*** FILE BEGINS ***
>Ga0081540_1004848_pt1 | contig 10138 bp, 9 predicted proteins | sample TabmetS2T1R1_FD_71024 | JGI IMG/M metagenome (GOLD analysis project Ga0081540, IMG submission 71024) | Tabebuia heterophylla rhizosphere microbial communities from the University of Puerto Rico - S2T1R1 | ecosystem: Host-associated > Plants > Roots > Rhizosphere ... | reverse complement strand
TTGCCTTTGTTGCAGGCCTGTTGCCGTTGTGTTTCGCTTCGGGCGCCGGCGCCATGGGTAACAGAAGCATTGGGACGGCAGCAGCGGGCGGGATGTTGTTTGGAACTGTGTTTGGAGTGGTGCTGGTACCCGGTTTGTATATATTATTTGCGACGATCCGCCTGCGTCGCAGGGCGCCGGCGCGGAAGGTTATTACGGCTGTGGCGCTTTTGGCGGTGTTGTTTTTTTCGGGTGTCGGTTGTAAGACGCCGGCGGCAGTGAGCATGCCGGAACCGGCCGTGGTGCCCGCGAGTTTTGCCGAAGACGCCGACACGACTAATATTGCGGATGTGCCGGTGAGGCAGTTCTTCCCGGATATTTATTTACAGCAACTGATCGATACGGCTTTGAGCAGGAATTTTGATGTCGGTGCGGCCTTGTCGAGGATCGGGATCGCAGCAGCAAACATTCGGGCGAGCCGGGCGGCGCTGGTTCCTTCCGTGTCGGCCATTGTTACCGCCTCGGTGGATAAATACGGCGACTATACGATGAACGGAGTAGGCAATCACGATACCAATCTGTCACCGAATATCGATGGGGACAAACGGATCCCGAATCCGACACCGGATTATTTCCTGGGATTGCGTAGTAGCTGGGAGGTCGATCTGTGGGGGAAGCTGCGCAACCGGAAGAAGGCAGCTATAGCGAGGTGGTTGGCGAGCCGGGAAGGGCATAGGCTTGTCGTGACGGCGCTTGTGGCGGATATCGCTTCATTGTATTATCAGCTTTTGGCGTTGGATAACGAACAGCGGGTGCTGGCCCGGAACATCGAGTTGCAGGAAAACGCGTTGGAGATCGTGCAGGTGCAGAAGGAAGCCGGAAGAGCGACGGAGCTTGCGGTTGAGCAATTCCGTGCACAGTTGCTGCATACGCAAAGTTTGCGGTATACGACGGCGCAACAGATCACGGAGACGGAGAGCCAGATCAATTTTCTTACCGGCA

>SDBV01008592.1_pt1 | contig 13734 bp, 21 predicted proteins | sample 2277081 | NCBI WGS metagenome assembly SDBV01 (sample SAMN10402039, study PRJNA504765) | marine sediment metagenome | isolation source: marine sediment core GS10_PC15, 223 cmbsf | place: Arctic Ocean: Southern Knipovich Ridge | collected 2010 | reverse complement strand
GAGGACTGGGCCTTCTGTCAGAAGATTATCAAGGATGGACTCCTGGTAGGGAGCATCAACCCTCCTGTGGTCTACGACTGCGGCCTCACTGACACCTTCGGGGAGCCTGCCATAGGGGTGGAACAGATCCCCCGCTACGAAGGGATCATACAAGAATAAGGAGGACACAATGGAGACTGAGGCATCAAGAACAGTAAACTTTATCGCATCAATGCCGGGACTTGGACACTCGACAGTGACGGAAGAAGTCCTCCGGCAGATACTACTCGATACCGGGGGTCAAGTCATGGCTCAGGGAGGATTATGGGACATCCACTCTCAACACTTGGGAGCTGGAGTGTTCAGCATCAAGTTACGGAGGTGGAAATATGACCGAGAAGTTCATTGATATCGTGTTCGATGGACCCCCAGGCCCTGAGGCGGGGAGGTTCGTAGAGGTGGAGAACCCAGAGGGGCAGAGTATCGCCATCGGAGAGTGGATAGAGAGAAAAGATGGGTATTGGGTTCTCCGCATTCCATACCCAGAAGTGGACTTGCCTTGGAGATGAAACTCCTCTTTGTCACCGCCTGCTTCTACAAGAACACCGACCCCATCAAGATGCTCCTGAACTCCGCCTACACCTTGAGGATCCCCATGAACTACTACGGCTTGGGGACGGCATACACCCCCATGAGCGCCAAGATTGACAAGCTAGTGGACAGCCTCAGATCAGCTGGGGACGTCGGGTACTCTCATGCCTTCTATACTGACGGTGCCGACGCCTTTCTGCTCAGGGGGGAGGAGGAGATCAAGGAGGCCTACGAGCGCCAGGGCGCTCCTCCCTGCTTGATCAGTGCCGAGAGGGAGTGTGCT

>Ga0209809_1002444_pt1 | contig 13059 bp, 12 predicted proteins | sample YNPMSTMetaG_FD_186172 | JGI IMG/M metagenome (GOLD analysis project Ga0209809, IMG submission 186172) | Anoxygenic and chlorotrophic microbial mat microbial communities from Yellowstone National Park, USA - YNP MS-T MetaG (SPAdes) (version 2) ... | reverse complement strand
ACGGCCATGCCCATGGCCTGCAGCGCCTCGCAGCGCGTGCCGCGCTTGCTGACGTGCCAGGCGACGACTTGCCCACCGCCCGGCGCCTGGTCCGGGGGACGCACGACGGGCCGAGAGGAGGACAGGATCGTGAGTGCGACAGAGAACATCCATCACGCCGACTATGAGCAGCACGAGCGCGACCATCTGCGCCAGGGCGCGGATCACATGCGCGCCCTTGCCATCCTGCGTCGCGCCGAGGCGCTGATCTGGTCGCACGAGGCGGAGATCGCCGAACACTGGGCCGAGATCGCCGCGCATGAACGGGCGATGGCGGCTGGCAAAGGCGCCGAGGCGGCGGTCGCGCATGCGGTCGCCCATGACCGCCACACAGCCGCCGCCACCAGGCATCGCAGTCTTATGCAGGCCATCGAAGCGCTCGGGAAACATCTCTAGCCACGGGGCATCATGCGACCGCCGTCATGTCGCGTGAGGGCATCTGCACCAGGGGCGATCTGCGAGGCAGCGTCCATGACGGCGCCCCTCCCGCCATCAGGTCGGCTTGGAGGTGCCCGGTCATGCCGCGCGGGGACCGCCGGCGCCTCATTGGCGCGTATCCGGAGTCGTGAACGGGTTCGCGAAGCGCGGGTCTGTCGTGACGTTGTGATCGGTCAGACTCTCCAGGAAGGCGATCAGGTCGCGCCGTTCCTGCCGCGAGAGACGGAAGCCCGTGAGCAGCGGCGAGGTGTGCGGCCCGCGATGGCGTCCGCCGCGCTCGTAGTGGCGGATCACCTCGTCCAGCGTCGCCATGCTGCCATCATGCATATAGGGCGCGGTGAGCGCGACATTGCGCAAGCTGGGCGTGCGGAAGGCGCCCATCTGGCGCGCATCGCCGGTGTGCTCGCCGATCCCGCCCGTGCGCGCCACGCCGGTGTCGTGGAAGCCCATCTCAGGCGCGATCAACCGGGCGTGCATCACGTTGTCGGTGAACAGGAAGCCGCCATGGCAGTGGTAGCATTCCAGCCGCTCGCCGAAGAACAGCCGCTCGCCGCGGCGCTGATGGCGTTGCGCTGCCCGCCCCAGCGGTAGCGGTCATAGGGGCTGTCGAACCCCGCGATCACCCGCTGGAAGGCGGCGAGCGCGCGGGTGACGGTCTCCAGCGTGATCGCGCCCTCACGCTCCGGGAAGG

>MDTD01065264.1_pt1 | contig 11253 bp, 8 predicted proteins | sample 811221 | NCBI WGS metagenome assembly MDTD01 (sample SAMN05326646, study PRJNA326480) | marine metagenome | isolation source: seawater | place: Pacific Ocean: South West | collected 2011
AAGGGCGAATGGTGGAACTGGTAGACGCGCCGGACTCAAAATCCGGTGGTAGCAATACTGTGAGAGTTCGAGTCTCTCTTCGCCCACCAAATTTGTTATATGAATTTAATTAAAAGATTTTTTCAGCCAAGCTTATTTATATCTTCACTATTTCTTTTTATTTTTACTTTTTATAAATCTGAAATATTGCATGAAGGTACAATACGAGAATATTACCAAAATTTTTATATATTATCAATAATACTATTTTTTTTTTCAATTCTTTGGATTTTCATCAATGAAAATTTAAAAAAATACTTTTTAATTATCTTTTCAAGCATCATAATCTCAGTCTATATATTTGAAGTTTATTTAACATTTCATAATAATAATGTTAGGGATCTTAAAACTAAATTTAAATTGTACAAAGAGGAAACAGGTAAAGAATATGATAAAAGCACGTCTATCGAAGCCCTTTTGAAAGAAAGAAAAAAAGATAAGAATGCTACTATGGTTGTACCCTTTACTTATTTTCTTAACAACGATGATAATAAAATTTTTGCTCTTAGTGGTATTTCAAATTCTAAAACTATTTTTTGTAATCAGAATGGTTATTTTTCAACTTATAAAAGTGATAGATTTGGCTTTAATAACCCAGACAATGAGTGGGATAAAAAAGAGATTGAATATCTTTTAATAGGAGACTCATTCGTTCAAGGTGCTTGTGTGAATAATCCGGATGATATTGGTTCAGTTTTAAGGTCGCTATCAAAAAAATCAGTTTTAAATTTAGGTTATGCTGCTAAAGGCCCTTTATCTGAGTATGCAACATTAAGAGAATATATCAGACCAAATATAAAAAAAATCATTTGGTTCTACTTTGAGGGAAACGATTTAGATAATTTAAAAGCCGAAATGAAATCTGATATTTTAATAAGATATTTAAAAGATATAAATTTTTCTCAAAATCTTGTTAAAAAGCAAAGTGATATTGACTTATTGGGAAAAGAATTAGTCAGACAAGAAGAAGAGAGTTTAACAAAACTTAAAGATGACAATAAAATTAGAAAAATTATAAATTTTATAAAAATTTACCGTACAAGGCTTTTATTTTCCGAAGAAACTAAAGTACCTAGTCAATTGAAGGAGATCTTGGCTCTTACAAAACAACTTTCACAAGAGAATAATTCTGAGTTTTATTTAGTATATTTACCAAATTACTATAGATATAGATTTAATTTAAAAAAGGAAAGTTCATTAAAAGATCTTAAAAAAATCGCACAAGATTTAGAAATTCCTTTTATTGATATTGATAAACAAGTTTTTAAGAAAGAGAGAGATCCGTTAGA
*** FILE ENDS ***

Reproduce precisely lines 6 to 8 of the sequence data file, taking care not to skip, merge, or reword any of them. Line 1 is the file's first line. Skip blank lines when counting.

ACGGCCATGCCCATGGCCTGCAGCGCCTCGCAGCGCGTGCCGCGCTTGCTGACGTGCCAGGCGACGACTTGCCCACCGCCCGGCGCCTGGTCCGGGGGACGCACGACGGGCCGAGAGGAGGACAGGATCGTGAGTGCGACAGAGAACATCCATCACGCCGACTATGAGCAGCACGAGCGCGACCATCTGCGCCAGGGCGCGGATCACATGCGCGCCCTTGCCATCCTGCGTCGCGCCGAGGCGCTGATCTGGTCGCACGAGGCGGAGATCGCCGAACACTGGGCCGAGATCGCCGCGCATGAACGGGCGATGGCGGCTGGCAAAGGCGCCGAGGCGGCGGTCGCGCATGCGGTCGCCCATGACCGCCACACAGCCGCCGCCACCAGGCATCGCAGTCTTATGCAGGCCATCGAAGCGCTCGGGAAACATCTCTAGCCACGGGGCATCATGCGACCGCCGTCATGTCGCGTGAGGGCATCTGCACCAGGGGCGATCTGCGAGGCAGCGTCCATGACGGCGCCCCTCCCGCCATCAGGTCGGCTTGGAGGTGCCCGGTCATGCCGCGCGGGGACCGCCGGCGCCTCATTGGCGCGTATCCGGAGTCGTGAACGGGTTCGCGAAGCGCGGGTCTGTCGTGACGTTGTGATCGGTCAGACTCTCCAGGAAGGCGATCAGGTCGCGCCGTTCCTGCCGCGAGAGACGGAAGCCCGTGAGCAGCGGCGAGGTGTGCGGCCCGCGATGGCGTCCGCCGCGCTCGTAGTGGCGGATCACCTCGTCCAGCGTCGCCATGCTGCCATCATGCATATAGGGCGCGGTGAGCGCGACATTGCGCAAGCTGGGCGTGCGGAAGGCGCCCATCTGGCGCGCATCGCCGGTGTGCTCGCCGATCCCGCCCGTGCGCGCCACGCCGGTGTCGTGGAAGCCCATCTCAGGCGCGATCAACCGGGCGTGCATCACGTTGTCGGTGAACAGGAAGCCGCCATGGCAGTGGTAGCATTCCAGCCGCTCGCCGAAGAACAGCCGCTCGCCGCGGCGCTGATGGCGTTGCGCTGCCCGCCCCAGCGGTAGCGGTCATAGGGGCTGTCGAACCCCGCGATCACCCGCTGGAAGGCGGCGAGCGCGCGGGTGACGGTCTCCAGCGTGATCGCGCCCTCACGCTCCGGGAAGG

>MDTD01065264.1_pt1 | contig 11253 bp, 8 predicted proteins | sample 811221 | NCBI WGS metagenome assembly MDTD01 (sample SAMN05326646, study PRJNA326480) | marine metagenome | isolation source: seawater | place: Pacific Ocean: South West | collected 2011
AAGGGCGAATGGTGGAACTGGTAGACGCGCCGGACTCAAAATCCGGTGGTAGCAATACTGTGAGAGTTCGAGTCTCTCTTCGCCCACCAAATTTGTTATATGAATTTAATTAAAAGATTTTTTCAGCCAAGCTTATTTATATCTTCACTATTTCTTTTTATTTTTACTTTTTATAAATCTGAAATATTGCATGAAGGTACAATACGAGAATATTACCAAAATTTTTATATATTATCAATAATACTATTTTTTTTTTCAATTCTTTGGATTTTCATCAATGAAAATTTAAAAAAATACTTTTTAATTATCTTTTCAAGCATCATAATCTCAGTCTATATATTTGAAGTTTATTTAACATTTCATAATAATAATGTTAGGGATCTTAAAACTAAATTTAAATTGTACAAAGAGGAAACAGGTAAAGAATATGATAAAAGCACGTCTATCGAAGCCCTTTTGAAAGAAAGAAAAAAAGATAAGAATGCTACTATGGTTGTACCCTTTACTTATTTTCTTAACAACGATGATAATAAAATTTTTGCTCTTAGTGGTATTTCAAATTCTAAAACTATTTTTTGTAATCAGAATGGTTATTTTTCAACTTATAAAAGTGATAGATTTGGCTTTAATAACCCAGACAATGAGTGGGATAAAAAAGAGATTGAATATCTTTTAATAGGAGACTCATTCGTTCAAGGTGCTTGTGTGAATAATCCGGATGATATTGGTTCAGTTTTAAGGTCGCTATCAAAAAAATCAGTTTTAAATTTAGGTTATGCTGCTAAAGGCCCTTTATCTGAGTATGCAACATTAAGAGAATATATCAGACCAAATATAAAAAAAATCATTTGGTTCTACTTTGAGGGAAACGATTTAGATAATTTAAAAGCCGAAATGAAATCTGATATTTTAATAAGATATTTAAAAGATATAAATTTTTCTCAAAATCTTGTTAAAAAGCAAAGTGATATTGACTTATTGGGAAAAGAATTAGTCAGACAAGAAGAAGAGAGTTTAACAAAACTTAAAGATGACAATAAAATTAGAAAAATTATAAATTTTATAAAAATTTACCGTACAAGGCTTTTATTTTCCGAAGAAACTAAAGTACCTAGTCAATTGAAGGAGATCTTGGCTCTTACAAAACAACTTTCACAAGAGAATAATTCTGAGTTTTATTTAGTATATTTACCAAATTACTATAGATATAGATTTAATTTAAAAAAGGAAAGTTCATTAAAAGATCTTAAAAAAATCGCACAAGATTTAGAAATTCCTTTTATTGATATTGATAAACAAGTTTTTAAGAAAGAGAGAGATCCGTTAGA